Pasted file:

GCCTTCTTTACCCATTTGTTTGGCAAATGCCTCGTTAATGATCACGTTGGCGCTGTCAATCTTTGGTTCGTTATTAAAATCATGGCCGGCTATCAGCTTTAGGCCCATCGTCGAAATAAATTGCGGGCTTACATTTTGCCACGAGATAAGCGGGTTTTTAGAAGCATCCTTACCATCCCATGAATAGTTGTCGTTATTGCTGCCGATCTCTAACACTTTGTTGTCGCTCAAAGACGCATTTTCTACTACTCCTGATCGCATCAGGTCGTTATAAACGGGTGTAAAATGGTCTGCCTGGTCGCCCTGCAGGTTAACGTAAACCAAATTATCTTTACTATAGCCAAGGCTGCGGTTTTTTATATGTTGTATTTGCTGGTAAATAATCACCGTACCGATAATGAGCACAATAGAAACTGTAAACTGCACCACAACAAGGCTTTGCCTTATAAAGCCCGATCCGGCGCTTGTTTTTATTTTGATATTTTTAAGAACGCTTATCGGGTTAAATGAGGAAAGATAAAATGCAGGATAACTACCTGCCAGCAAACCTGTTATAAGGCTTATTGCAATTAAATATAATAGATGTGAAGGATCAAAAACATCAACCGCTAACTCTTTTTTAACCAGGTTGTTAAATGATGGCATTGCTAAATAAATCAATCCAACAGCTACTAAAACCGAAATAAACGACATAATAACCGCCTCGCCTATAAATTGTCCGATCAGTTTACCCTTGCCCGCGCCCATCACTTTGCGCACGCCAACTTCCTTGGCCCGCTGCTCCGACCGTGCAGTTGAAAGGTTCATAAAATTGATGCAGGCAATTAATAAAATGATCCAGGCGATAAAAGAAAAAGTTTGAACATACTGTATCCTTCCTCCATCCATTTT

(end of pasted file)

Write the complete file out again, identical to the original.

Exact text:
GCCTTCTTTACCCATTTGTTTGGCAAATGCCTCGTTAATGATCACGTTGGCGCTGTCAATCTTTGGTTCGTTATTAAAATCATGGCCGGCTATCAGCTTTAGGCCCATCGTCGAAATAAATTGCGGGCTTACATTTTGCCACGAGATAAGCGGGTTTTTAGAAGCATCCTTACCATCCCATGAATAGTTGTCGTTATTGCTGCCGATCTCTAACACTTTGTTGTCGCTCAAAGACGCATTTTCTACTACTCCTGATCGCATCAGGTCGTTATAAACGGGTGTAAAATGGTCTGCCTGGTCGCCCTGCAGGTTAACGTAAACCAAATTATCTTTACTATAGCCAAGGCTGCGGTTTTTTATATGTTGTATTTGCTGGTAAATAATCACCGTACCGATAATGAGCACAATAGAAACTGTAAACTGCACCACAACAAGGCTTTGCCTTATAAAGCCCGATCCGGCGCTTGTTTTTATTTTGATATTTTTAAGAACGCTTATCGGGTTAAATGAGGAAAGATAAAATGCAGGATAACTACCTGCCAGCAAACCTGTTATAAGGCTTATTGCAATTAAATATAATAGATGTGAAGGATCAAAAACATCAACCGCTAACTCTTTTTTAACCAGGTTGTTAAATGATGGCATTGCTAAATAAATCAATCCAACAGCTACTAAAACCGAAATAAACGACATAATAACCGCCTCGCCTATAAATTGTCCGATCAGTTTACCCTTGCCCGCGCCCATCACTTTGCGCACGCCAACTTCCTTGGCCCGCTGCTCCGACCGTGCAGTTGAAAGGTTCATAAAATTGATGCAGGCAATTAATAAAATGATCCAGGCGATAAAAGAAAAAGTTTGAACATACTGTATCCTTCCTCCATCCATTTT